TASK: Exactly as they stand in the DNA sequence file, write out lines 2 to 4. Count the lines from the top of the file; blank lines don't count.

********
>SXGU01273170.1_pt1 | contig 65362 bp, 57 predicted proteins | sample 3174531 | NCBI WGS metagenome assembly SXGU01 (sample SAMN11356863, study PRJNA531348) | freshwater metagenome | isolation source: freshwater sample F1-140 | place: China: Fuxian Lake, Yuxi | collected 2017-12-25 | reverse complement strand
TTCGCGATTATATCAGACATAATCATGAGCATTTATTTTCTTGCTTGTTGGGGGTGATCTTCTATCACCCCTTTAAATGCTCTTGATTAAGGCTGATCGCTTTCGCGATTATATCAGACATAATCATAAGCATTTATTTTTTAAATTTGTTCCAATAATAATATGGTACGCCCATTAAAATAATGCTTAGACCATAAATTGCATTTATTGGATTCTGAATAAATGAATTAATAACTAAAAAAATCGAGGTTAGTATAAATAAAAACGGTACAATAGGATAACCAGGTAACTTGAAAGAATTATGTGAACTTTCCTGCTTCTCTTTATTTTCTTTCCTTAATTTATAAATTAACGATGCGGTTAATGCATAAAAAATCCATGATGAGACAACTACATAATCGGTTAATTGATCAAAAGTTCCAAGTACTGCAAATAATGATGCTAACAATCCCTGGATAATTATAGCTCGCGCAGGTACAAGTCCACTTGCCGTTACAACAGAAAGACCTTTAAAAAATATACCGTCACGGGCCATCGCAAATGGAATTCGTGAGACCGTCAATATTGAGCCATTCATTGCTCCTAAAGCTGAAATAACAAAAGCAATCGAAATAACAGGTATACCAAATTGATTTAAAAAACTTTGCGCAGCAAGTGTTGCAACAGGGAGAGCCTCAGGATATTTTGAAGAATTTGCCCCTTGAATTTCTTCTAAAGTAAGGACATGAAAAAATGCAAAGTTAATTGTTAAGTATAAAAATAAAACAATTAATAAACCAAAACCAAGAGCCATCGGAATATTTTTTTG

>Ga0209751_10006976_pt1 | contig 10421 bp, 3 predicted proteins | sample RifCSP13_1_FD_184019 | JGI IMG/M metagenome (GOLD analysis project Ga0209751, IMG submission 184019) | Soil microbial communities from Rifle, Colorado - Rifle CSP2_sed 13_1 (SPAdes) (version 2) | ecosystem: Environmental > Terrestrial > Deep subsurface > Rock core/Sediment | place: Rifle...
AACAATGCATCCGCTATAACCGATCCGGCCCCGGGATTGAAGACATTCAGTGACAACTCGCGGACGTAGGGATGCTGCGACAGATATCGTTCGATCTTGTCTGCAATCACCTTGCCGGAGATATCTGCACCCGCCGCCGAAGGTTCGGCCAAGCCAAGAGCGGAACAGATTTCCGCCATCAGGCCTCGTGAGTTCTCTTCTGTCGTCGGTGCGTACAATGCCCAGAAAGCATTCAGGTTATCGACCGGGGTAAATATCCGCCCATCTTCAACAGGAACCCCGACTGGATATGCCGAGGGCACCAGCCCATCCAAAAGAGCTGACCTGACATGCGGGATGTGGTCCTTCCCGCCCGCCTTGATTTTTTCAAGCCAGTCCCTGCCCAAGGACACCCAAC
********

TTCGCGATTATATCAGACATAATCATGAGCATTTATTTTCTTGCTTGTTGGGGGTGATCTTCTATCACCCCTTTAAATGCTCTTGATTAAGGCTGATCGCTTTCGCGATTATATCAGACATAATCATAAGCATTTATTTTTTAAATTTGTTCCAATAATAATATGGTACGCCCATTAAAATAATGCTTAGACCATAAATTGCATTTATTGGATTCTGAATAAATGAATTAATAACTAAAAAAATCGAGGTTAGTATAAATAAAAACGGTACAATAGGATAACCAGGTAACTTGAAAGAATTATGTGAACTTTCCTGCTTCTCTTTATTTTCTTTCCTTAATTTATAAATTAACGATGCGGTTAATGCATAAAAAATCCATGATGAGACAACTACATAATCGGTTAATTGATCAAAAGTTCCAAGTACTGCAAATAATGATGCTAACAATCCCTGGATAATTATAGCTCGCGCAGGTACAAGTCCACTTGCCGTTACAACAGAAAGACCTTTAAAAAATATACCGTCACGGGCCATCGCAAATGGAATTCGTGAGACCGTCAATATTGAGCCATTCATTGCTCCTAAAGCTGAAATAACAAAAGCAATCGAAATAACAGGTATACCAAATTGATTTAAAAAACTTTGCGCAGCAAGTGTTGCAACAGGGAGAGCCTCAGGATATTTTGAAGAATTTGCCCCTTGAATTTCTTCTAAAGTAAGGACATGAAAAAATGCAAAGTTAATTGTTAAGTATAAAAATAAAACAATTAATAAACCAAAACCAAGAGCCATCGGAATATTTTTTTG

>Ga0209751_10006976_pt1 | contig 10421 bp, 3 predicted proteins | sample RifCSP13_1_FD_184019 | JGI IMG/M metagenome (GOLD analysis project Ga0209751, IMG submission 184019) | Soil microbial communities from Rifle, Colorado - Rifle CSP2_sed 13_1 (SPAdes) (version 2) | ecosystem: Environmental > Terrestrial > Deep subsurface > Rock core/Sediment | place: Rifle...
AACAATGCATCCGCTATAACCGATCCGGCCCCGGGATTGAAGACATTCAGTGACAACTCGCGGACGTAGGGATGCTGCGACAGATATCGTTCGATCTTGTCTGCAATCACCTTGCCGGAGATATCTGCACCCGCCGCCGAAGGTTCGGCCAAGCCAAGAGCGGAACAGATTTCCGCCATCAGGCCTCGTGAGTTCTCTTCTGTCGTCGGTGCGTACAATGCCCAGAAAGCATTCAGGTTATCGACCGGGGTAAATATCCGCCCATCTTCAACAGGAACCCCGACTGGATATGCCGAGGGCACCAGCCCATCCAAAAGAGCTGACCTGACATGCGGGATGTGGTCCTTCCCGCCCGCCTTGATTTTTTCAAGCCAGTCCCTGCCCAAGGACACCCAAC